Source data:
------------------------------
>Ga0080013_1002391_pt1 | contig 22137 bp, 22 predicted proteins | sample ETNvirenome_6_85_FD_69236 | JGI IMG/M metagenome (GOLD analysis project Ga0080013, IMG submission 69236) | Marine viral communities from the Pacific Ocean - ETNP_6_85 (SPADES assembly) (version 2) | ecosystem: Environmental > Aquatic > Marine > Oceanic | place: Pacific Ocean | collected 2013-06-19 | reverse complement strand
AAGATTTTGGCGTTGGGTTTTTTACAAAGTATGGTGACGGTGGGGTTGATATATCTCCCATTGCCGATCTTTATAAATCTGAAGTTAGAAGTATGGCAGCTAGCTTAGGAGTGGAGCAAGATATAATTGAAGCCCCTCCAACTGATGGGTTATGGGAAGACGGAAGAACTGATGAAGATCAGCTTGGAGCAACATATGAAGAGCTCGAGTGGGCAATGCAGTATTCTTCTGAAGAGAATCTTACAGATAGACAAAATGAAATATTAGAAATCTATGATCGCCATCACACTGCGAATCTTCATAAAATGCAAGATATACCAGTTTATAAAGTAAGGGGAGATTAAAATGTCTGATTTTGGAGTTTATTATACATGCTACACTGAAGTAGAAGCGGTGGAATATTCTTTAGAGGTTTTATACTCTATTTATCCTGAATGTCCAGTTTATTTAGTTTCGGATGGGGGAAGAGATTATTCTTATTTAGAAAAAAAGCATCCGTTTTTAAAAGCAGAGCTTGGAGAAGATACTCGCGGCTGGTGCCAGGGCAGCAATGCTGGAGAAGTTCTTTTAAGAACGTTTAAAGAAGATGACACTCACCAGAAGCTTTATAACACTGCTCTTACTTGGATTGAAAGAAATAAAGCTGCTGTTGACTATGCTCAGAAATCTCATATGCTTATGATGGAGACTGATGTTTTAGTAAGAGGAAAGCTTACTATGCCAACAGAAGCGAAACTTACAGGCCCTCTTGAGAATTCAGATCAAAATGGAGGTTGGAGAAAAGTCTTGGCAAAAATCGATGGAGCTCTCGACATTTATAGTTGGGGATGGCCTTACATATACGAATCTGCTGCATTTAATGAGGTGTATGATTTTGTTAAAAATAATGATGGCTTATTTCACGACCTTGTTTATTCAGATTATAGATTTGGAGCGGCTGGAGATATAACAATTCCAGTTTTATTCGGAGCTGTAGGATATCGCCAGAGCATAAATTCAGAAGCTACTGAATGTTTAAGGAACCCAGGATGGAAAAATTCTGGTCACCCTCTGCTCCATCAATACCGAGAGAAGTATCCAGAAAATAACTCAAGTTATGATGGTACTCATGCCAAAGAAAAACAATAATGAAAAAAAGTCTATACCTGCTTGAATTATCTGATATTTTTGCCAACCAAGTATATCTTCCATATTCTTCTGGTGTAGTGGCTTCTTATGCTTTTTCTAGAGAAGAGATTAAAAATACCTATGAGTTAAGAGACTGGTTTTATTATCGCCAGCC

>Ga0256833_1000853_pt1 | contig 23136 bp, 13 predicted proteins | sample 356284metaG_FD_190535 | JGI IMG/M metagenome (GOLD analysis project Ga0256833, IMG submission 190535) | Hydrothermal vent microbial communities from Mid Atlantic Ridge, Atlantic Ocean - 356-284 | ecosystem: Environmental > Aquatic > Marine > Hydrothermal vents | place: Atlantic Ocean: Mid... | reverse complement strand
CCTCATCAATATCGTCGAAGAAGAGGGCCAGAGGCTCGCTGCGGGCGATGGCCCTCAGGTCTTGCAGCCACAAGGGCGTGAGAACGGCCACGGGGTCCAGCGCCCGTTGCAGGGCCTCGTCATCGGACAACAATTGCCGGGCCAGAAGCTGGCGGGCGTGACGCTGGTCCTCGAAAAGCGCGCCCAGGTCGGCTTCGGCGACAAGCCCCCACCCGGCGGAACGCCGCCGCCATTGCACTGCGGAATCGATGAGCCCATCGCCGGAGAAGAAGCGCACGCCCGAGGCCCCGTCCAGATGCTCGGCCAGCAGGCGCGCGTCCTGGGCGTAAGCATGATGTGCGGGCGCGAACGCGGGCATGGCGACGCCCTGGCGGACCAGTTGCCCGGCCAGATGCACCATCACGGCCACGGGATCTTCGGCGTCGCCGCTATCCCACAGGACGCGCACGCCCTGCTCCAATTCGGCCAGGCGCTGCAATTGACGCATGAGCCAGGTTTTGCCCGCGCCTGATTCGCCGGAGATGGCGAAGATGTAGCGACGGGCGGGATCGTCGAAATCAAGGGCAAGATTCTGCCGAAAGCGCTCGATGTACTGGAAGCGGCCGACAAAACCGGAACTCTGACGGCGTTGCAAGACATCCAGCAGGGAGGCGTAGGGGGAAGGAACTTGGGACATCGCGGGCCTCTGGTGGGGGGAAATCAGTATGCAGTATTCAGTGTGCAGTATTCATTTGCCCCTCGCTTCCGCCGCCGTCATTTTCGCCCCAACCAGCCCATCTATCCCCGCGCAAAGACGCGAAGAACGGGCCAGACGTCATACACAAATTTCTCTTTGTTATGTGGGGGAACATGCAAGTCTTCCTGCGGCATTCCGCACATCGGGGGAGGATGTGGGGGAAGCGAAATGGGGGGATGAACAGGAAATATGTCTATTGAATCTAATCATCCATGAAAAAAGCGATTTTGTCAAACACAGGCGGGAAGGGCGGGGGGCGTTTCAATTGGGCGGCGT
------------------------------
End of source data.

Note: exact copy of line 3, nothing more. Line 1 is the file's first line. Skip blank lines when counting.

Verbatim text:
>Ga0256833_1000853_pt1 | contig 23136 bp, 13 predicted proteins | sample 356284metaG_FD_190535 | JGI IMG/M metagenome (GOLD analysis project Ga0256833, IMG submission 190535) | Hydrothermal vent microbial communities from Mid Atlantic Ridge, Atlantic Ocean - 356-284 | ecosystem: Environmental > Aquatic > Marine > Hydrothermal vents | place: Atlantic Ocean: Mid... | reverse complement strand